With October and the start of the 2019 fiscal year quickly approaching, we will soon know the fate of many federal agencies. As the proposed FY2019 budget is particularly focused on reducing and eliminating science funding, many science and climate-related agencies are at risk. While this proposal received bipartisan backlash, it is still up for debate, as the House and Senate continue to work on budget resolutions.
The proposed FY19 budget undermines many federal regulatory agencies, such as the Environmental Protection Agency (EPA), and their ability to protect America’s access to clean water, clean air, healthy oceans and productive soils. The budget proposes $1 billion reduction in the EPA’s 2019 budget, with changes including:
- Eliminating the state authorities hired to enforce Federal environmental laws such as the Clean Air Act, Clean Water Act, and Safe Drinking Water Act.
- Increasing states’ flexibility on spending grant money and meeting mandatory “federal statutory environmental requirements.”
- Eliminating funding for several voluntary partnerships related to climate change and energy.
- Reducing and reconfiguring the EPA’s research and development budget to focus on “core Agency responsibilities.” Consequently, cutting funding for important research grants and fellowships such as the Science to Achieve Results (STAR) program.
- Reducing funding for the Hazardous Substance Superfund Account that is responsible for cleanup activities.
In addition, the budget eliminates and undermines dozens of non-regulatory agencies such as the Department of Energy’s Advanced Research Projects Agency-Energy (ARPA-E), National Science Foundation (NSF), and National and Oceanic and Atmospheric Administration (NOAA).
The elimination of NOAA’s Grant’s and Education Budget, which primarily funds the Sea Grant College Program (Sea Grant), illustrates the severity the proposed FY2019 may potentially have on science and climate security. Sea Grant is designed to help the nation better understand its coasts, particularly improving Americans’ ability mitigate and adapt to climate change.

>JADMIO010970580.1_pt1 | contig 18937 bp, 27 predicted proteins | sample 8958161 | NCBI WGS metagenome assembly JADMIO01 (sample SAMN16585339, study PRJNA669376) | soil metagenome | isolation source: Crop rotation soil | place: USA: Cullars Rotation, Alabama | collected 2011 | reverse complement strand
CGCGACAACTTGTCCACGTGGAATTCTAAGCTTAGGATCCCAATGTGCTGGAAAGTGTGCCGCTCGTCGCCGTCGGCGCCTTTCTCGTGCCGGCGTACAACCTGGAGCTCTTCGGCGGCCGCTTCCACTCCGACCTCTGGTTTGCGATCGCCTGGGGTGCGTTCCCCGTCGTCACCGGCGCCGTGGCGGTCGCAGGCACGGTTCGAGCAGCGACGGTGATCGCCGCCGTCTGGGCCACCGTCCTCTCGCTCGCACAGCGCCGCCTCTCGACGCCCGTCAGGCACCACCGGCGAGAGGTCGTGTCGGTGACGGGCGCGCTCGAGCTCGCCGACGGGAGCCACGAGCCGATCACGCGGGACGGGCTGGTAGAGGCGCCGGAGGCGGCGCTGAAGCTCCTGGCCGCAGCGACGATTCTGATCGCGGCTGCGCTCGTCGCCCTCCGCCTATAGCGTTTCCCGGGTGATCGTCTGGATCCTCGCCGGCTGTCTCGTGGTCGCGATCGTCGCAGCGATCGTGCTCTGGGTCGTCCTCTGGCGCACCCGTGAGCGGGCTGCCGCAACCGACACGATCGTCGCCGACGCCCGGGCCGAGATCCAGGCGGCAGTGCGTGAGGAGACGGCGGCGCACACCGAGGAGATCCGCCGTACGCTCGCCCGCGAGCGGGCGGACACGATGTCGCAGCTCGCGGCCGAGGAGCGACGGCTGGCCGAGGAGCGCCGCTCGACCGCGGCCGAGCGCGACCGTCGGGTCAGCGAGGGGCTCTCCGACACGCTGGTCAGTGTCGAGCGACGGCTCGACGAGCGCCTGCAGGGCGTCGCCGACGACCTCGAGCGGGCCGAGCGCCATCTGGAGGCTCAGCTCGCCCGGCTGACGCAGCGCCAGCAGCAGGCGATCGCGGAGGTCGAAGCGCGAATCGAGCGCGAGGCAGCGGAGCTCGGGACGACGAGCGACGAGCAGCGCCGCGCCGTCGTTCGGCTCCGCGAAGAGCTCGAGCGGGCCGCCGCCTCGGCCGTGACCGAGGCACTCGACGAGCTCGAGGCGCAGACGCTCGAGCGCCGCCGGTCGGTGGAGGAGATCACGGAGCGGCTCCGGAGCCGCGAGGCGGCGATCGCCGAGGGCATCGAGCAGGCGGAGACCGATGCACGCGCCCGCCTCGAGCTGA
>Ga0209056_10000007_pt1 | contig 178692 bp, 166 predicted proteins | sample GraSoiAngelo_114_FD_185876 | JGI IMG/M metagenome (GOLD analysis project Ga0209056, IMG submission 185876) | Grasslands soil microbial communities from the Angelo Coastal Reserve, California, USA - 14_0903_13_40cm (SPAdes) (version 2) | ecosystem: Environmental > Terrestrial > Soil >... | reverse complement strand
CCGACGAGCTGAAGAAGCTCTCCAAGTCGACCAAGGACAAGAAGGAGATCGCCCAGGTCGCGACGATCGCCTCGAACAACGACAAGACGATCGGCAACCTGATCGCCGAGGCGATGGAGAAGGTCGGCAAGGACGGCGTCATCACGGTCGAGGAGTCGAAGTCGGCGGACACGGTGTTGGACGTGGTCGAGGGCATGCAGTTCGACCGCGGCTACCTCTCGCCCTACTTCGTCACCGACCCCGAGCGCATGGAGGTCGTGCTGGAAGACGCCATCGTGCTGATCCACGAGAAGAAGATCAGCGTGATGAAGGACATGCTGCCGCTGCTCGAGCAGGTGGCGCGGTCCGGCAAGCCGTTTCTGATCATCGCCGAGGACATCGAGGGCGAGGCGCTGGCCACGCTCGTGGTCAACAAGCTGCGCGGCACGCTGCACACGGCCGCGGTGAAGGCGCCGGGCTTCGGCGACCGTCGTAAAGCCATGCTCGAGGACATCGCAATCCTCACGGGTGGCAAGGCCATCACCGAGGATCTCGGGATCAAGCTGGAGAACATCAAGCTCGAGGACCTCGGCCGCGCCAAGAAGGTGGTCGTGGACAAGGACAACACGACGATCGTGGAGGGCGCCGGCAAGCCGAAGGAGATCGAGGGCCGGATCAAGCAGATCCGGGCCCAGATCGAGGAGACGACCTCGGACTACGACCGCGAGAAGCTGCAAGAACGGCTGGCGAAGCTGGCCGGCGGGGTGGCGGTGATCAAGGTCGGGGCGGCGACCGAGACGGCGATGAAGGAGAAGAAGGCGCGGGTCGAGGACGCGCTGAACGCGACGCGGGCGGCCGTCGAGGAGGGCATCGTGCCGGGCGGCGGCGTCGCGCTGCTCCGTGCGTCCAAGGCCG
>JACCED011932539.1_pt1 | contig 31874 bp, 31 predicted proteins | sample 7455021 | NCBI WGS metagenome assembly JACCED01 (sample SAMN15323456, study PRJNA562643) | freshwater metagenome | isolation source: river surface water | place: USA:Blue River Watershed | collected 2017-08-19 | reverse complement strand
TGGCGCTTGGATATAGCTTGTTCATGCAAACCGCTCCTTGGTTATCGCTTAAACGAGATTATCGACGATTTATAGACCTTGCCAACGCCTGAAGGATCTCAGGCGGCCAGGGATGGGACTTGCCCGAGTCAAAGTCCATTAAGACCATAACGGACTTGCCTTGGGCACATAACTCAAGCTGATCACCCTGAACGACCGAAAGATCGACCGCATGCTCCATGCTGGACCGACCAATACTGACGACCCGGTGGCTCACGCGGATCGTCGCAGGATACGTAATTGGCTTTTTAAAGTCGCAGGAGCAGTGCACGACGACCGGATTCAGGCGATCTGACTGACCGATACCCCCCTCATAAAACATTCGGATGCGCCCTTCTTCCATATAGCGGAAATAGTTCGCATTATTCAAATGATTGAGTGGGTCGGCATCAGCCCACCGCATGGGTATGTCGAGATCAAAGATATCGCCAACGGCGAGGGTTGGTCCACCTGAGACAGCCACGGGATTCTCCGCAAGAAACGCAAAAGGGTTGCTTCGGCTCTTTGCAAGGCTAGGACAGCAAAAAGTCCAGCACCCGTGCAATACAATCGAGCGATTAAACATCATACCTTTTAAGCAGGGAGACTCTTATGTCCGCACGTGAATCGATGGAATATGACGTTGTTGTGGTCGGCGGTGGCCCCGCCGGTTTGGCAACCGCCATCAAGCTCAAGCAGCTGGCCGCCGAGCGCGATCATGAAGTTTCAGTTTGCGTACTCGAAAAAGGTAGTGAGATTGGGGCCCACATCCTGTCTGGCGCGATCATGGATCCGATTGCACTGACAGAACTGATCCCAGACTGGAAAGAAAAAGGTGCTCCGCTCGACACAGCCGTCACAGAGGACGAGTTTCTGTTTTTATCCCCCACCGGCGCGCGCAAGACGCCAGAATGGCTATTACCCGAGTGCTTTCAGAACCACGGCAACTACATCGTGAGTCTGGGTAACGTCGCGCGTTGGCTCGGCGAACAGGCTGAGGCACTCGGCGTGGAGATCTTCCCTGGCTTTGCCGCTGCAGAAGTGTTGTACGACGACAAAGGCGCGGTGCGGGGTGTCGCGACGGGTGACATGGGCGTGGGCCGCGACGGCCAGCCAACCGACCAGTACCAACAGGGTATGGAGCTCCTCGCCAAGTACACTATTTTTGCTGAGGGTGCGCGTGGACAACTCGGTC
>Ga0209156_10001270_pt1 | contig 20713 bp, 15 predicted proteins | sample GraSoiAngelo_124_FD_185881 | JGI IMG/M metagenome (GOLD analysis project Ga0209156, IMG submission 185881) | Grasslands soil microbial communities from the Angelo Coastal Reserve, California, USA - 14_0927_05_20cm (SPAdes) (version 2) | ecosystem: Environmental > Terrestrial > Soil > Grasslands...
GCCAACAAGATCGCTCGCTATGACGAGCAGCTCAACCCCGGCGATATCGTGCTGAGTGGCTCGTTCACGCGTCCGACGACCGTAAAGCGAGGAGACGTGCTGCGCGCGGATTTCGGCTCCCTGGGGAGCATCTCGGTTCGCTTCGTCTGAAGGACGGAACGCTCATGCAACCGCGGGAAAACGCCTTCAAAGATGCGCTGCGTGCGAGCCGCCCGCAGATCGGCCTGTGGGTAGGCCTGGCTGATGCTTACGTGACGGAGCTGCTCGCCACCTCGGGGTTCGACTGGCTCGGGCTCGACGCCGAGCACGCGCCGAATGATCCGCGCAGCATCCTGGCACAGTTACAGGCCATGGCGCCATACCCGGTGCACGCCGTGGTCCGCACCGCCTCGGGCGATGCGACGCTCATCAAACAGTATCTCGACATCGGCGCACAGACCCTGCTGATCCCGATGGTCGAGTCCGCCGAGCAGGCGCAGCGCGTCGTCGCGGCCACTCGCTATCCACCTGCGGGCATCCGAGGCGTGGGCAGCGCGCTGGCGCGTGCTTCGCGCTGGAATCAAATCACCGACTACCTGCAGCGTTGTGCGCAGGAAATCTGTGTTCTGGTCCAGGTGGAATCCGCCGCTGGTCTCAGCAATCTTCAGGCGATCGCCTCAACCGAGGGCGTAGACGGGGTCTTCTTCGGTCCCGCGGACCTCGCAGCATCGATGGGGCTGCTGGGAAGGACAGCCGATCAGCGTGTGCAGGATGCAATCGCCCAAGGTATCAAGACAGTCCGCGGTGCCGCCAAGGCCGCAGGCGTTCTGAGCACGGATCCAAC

The budget’s justification states: “these grant and education programs generally support state, local, and/or industry interests, and these entities may choose to continue some of this work with their own funding.” Such justification is a clear indication that protecting America’s oceans and coastline is not a priority nor a responsibility of the federal government. Rather, the administration believes it is the responsibility of states to monitor their coastlines and mitigate the impacts of climate change. Climate change goes beyond state and national borders, and should therefore be addressed by the federal government and not left to states’ discretion. This is potentially harmful as the U.S. Constitution strictly prohibits states from entering international treaties. As climate change is inherently international, state ability to enact impactful climate policy is limited.
Come October, if the drastic cuts to critical science-related agencies pass, not only will a network of highly educated scientists and professionals be destroyed, but local, state, national, and international efforts to research and prepare for climate change —many of which are already posing a risk to U.S. national security– will be undermined.
Regardless of whether the proposed budget cuts pass, they signal to the science-related agencies that they should shift away from climate change. This undermines the credibility of our highly regarded scientific community and the very real threat of climate change.